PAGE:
Not all beach walks and clam chowder

For the most part, our seaside adventure has been a good one. You can’t beat the view. The beaches are beautiful. And the clam chowder is beyond.

Waking up every morning to the sound of sea birds and the smell of salt water is heavenly. This really is God’s country.

But buying a house on the ocean has with it a learning curve that is steep. Semi off-grid living is not for the faint of heart. We are just getting water back after a grim two days without.

On the back of losing Serena, this hit me hard.

Isn’t it strange, how we can roll with the big things and the little things can unseat us? Over the last couple of months, I’ve come to terms with my diminished vision, battled vertigo, and lost my beloved dog. I’ve run into the most abusive person I know at my church. This ocean-side experience was meant to be restorative after a time of trial. I was to be saved by salt water – a nod to the words in Mark and John – seeking out kindred spirits and a closer walk with God.

Instead, salt water ran through our taps, leaving us parched.

And what does one do with that?

I’ve been turning to Ann Voskamp’s The Broken Way, in the wee small hours as comfort. And I landed on this beautiful passage that spoke so clearly to me:

I just know that—old scars can break open like fresh wounds and your unspoken broken can start to rip you wide open.


Trauma is the periwinkle shell I find in walks along the beach. Any break in the hard outside reveals the layers of hurt spiralling inward.

Voskamp’s entire book is about the act of breaking and the surprise gift it can be. A Farmer’s wife, she writes in metaphor:

The seed breaks to give us the wheat. The soil breaks to give us the crop, the sky breaks to give us the rain, the wheat breaks to give us the bread. And the bread breaks to give us the feast.

She explains,

For a seed to come fully into its own, it must become wholly undone. The shell must break open, its insides must come out, and everything must change. If you didn’t understand what life looks like, you might mistake it for complete destruction.

You might mistake it for complete destruction.

What looks like the end is really a beginning, much like that fridge magnet saying about the caterpillar and the butterfly.

The brokenness is a conduit for our salvation.

As Voskamp writes,

The life that yields the most—yields the most.

Maybe the water thing is a gift. Certainly, it’s brought me into real communion with people in town I might not otherwise have come to know. I had to miss a cocktail party, but instead got to chat with the water guy. We’ve had less time to sightsee, but instead I’ve come to know the lady at the hardware store.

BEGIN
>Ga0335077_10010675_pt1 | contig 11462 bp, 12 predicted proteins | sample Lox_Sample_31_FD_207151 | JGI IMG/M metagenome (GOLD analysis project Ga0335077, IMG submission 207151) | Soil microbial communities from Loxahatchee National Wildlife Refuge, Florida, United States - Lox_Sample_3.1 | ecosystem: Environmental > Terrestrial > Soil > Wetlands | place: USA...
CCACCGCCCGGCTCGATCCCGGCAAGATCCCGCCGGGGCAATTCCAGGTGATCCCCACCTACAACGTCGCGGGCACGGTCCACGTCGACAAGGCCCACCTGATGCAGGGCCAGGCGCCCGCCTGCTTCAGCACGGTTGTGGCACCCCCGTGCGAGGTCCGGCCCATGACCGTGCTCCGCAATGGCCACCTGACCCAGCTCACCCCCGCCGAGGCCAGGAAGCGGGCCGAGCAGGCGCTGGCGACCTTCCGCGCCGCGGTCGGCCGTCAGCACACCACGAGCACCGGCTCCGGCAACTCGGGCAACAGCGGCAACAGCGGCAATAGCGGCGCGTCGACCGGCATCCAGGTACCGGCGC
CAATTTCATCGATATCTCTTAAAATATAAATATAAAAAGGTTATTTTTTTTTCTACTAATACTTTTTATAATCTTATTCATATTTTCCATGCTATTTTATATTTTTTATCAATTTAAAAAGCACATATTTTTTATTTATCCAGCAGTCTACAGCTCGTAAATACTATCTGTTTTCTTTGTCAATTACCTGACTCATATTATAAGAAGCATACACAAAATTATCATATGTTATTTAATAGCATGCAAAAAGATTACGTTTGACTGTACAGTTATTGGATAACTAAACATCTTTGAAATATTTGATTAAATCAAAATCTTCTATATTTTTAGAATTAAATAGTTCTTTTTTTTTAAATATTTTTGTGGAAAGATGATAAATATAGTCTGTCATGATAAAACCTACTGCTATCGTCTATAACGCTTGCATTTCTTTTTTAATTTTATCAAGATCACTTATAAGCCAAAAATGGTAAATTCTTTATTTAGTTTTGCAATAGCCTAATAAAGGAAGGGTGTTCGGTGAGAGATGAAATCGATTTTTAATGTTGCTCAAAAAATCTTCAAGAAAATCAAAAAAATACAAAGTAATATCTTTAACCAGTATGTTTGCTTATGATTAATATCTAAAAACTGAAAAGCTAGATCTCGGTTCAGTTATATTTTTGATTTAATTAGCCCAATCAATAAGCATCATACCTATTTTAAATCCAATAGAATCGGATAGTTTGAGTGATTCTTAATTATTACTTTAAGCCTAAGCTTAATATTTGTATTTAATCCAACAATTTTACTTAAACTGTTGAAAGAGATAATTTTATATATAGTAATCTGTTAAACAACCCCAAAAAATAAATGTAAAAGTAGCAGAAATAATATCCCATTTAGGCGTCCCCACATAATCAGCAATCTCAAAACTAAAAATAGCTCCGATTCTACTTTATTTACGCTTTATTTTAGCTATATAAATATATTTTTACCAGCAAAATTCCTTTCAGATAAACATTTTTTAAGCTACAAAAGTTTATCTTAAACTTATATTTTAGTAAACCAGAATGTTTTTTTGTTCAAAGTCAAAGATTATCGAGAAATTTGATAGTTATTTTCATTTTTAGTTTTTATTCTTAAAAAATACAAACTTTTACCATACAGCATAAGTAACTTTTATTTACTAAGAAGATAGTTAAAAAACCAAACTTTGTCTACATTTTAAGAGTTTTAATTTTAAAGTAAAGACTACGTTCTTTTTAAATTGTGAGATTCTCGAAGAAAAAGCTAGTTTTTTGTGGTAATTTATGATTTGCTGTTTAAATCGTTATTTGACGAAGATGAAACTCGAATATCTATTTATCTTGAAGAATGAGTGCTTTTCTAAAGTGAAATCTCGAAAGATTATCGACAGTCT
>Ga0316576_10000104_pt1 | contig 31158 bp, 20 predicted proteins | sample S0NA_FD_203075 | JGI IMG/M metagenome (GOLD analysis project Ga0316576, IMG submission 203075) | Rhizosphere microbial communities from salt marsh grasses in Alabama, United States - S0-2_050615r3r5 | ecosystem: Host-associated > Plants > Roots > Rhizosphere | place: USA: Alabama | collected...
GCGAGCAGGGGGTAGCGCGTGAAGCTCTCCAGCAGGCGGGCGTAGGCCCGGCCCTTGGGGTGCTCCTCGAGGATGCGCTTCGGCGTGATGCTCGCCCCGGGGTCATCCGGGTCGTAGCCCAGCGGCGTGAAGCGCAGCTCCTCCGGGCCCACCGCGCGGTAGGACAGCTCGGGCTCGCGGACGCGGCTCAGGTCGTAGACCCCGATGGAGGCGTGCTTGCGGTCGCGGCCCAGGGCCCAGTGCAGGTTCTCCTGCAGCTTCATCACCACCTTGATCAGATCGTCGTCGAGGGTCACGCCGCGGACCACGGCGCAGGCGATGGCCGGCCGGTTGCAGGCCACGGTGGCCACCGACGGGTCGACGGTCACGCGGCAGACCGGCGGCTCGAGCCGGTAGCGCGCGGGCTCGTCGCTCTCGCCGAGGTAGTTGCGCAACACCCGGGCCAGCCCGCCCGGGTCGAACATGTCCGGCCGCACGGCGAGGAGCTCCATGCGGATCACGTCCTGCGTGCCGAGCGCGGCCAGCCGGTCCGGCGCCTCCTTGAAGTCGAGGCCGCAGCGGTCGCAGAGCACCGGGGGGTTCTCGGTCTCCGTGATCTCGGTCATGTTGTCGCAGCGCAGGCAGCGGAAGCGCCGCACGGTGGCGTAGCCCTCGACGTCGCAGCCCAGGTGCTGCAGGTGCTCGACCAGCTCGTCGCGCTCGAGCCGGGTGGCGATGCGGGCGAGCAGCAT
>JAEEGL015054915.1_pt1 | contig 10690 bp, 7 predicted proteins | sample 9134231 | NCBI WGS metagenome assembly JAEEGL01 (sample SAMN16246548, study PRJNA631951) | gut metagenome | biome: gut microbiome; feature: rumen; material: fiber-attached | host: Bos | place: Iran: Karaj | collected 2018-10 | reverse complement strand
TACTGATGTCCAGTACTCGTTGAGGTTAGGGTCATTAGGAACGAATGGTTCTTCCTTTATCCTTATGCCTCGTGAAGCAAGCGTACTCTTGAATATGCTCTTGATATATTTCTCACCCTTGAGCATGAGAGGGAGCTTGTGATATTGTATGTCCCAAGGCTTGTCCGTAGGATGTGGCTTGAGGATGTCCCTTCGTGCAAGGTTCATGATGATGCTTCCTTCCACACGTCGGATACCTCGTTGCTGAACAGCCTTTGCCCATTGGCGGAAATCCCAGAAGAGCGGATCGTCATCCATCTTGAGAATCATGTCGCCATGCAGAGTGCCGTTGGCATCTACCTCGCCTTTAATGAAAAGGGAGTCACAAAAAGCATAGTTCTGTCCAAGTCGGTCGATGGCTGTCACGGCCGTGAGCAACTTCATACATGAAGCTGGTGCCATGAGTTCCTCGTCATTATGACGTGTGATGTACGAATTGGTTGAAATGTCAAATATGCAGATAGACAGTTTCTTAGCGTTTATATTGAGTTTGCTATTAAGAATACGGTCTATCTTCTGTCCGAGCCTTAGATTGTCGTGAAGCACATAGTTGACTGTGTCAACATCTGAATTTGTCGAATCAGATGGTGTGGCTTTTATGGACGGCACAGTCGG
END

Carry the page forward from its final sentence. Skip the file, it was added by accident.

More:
I’m grateful for simple things. Like seeing our neighbour drive up with a tank full of clean water in the bed of his truck. And being able to wash the dishes by hand. (We are still puzzling over why a place with water restrictions had a washer/dryer, dishwasher, and a deep freestanding bathtub…)

I easily could have spent my month here drinking rosé and feasting on the rather excellent goat cheese: my old life lurks around every corner. Instead, we are living a new way of life with Purox buys and Walmart and the use of a laundromat that offers a wash, dry and fold service so that we are able to go into town and have lunch.

Maybe the path to healing lies not in doing nothing, but in doing something quite different. Maybe it lies with the realization that His ways are higher than our ways, and part of the plan is to crack us out of our cozy shells.

The life that yields the most—yields the most. 

It’s not entirely clear, and not at all desired, but I know that – somehow – the threat of ticks and the lack of water and the loss of our dog is every bit as necessary for us as the beach walks and clam chowder.

One comment

  1. I love that you are reading Ann Voskamp's The Broken Way. I read it through once, underlining and highlighting all the way. I then read through it more slowly, a few paragraphs at a time, so I could journal my thoughts. What a great writer and a great book. I love (maybe hate too) your last paragraph. The hard things of life are indeed necessary. We don't always understand the why but everything brings growth when we trust God and allow Him to use it to shape our lives to be more like Him.Hugs,Patti


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